Thursday 10 August 2017

3 ways to save money without really trying

Like most people, I like to save money wherever I can and I love reading about people's hints and tricks when it comes to pinching the pennies. Whether you're a coupon queen or love to compare the market, there's lots of ways to save some cash here and there if you're willing to look around and plan out your budget.

I'm all about budgeting, at least in theory (!), and have a spreadsheet set up detailing all our incomings and outgoings month-by-month, so I know where we stand, what we can save - and what we can play with. It’s always worth speaking to customer services (try using the ESA contact number)to check your bill status and if you can get a better deal.

Here are the top three ways in which I try to save money for the fun, or necessary, things in life, without really thinking about it...

1. Find a penny, pick it up

Who else spots some spare change on the floor and can't resist picking it up? It may sound crazy but every coin you find, or those coppers jangling around in your purse, really do add up if you put them to one side.

We've started to do this with Ethan as an early introduction to money and how things have value, and of course, the importance of saving. Every so often, I will empty my purse of spare coins and some may go into a charity box while we are out shopping, and others will be put into his money tin. When the tin is full, he can take it to the money exchange machine at our local supermarket and use it to put towards something he has wanted for a while.

I think most of us have a spare change tub, drawer or perhaps even the back of the sofa - but by making a conscious effort to collect together loose coins over say the course of a year, you will be surprised how much you can accumulate.

Why not make a deal with yourself that for every time you are given a £2 coin, you'll put this into your piggy bank? You will hardly notice it missing but it won't take that long before you have a good amount squirrelled away.

2. Mini transfers every month

This is a habit I've inherited from my Mum. Each month, set aside some money to go into a savings pot. You can set up a standing order so this happens automatically when you get paid, so you don't really see or miss the money. You could even have a couple of different accounts for different things.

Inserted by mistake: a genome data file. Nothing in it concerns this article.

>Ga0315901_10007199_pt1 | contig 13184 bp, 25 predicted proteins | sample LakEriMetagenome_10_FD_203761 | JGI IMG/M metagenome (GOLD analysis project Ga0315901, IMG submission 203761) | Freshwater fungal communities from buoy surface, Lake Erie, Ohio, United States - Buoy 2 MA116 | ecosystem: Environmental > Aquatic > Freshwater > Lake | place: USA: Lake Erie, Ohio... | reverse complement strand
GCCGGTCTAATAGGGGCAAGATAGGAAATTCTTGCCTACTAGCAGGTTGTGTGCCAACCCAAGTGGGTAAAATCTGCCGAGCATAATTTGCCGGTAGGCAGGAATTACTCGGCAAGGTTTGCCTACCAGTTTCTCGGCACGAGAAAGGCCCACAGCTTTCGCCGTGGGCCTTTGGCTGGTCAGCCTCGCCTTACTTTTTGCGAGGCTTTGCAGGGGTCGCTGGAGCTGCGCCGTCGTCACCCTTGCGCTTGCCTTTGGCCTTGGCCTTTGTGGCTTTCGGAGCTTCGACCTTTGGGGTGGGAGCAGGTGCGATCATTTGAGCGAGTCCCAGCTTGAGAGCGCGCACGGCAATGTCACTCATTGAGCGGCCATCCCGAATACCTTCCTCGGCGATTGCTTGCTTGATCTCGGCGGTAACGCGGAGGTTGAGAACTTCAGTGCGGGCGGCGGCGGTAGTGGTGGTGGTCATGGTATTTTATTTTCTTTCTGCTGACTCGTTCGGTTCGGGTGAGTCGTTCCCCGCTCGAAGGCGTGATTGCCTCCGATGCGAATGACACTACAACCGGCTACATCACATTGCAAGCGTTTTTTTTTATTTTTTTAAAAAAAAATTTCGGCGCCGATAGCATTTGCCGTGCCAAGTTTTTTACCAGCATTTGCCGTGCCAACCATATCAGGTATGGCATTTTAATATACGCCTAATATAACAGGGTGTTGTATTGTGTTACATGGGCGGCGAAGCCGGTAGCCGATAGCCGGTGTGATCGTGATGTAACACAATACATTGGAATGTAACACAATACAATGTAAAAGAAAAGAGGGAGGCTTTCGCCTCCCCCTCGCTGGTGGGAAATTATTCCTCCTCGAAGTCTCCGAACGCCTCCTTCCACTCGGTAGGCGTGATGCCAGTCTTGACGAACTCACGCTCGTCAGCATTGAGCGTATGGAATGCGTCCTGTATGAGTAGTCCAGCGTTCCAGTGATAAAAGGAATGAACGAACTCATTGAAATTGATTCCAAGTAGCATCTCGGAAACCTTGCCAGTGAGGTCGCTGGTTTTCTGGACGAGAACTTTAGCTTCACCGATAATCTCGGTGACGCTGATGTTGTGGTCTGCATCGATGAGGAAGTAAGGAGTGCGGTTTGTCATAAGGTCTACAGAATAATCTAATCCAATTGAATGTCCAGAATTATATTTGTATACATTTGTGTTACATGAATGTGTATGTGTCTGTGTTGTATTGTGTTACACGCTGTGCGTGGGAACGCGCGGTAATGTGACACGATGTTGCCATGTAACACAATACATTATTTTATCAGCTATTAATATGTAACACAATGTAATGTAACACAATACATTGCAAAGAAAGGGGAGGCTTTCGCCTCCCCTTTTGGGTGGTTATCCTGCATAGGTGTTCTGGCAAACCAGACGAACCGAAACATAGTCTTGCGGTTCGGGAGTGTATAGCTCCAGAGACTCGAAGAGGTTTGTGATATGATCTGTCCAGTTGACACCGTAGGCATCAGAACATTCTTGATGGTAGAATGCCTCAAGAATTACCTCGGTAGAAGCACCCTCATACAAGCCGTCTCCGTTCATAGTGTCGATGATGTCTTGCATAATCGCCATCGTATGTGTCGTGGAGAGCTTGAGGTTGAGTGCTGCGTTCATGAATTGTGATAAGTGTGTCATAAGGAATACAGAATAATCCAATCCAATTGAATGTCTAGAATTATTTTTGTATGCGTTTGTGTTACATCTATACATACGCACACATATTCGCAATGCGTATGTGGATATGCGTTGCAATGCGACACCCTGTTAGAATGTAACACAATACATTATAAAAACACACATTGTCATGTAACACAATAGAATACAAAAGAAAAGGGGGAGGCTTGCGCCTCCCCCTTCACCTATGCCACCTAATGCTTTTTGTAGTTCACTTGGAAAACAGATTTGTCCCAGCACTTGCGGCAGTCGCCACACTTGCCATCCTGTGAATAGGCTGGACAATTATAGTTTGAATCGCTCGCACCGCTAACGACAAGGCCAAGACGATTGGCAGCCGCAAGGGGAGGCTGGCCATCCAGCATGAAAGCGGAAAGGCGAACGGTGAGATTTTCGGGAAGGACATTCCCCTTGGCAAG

For instance, if you are saving up for a holiday and want to put something away from a rainy day, you could decide what you would like to transfer immediately to each pot and then do this on a regular basis. My mum does this automatically, with a £5 here each week or £20 there every month and she swears that this helps her to save without really thinking about it. You can almost surprise yourself as after a while, you'll forget you're doing it - and then will discover a nice healthy amount waiting for you when you need it.

3. Switch to save

Now, if Martin Roberts the Money Saving Expert says it, it must be true! Put everything from your car insurance renewal to your gas and electric annual dates in your diary each year, and be sure to check you're still getting the best deal.

There's plenty of sites out there that will take the stress out of things and just calling up your current providers can sometimes unlock some savings - or force them to make you a better deal.

Of course, everything doesn't always go to plan and I do usually indulge in a little splurge of some kind most months; be it a new Cath Kidston dress or a super shopping trolley dash around the supermarket without a care for keeping to a set budget. And then there's the unexpected - like when I get a puncture when three hours drive away from home and no cash to hand - and you need a quick cash injection to help tide you over. When this happens - you need money now and know you can afford the terms - you can go to a reputable short-term or payday loans lender such as Cash Lady and I'd suggest that their blog is another great source of financial support and suggestions that could help you handle your money a little better.

The key for me when it comes to managing money and my own expectations is to know what's coming so I know where I will stand. Bigger bills, such as having a car service or MOT, come around and it's far better to save £15 a month for this than pay the whole lot in one go.

Every little thing does add up - skipping the morning Starbucks and saving the money instead, using loyalty and points cards to reduce your shopping bill, buying stamps to spread to cost of your Christmas food shop - so whatever works for you, make sure you stick to it and saving won't really be too difficult at all.


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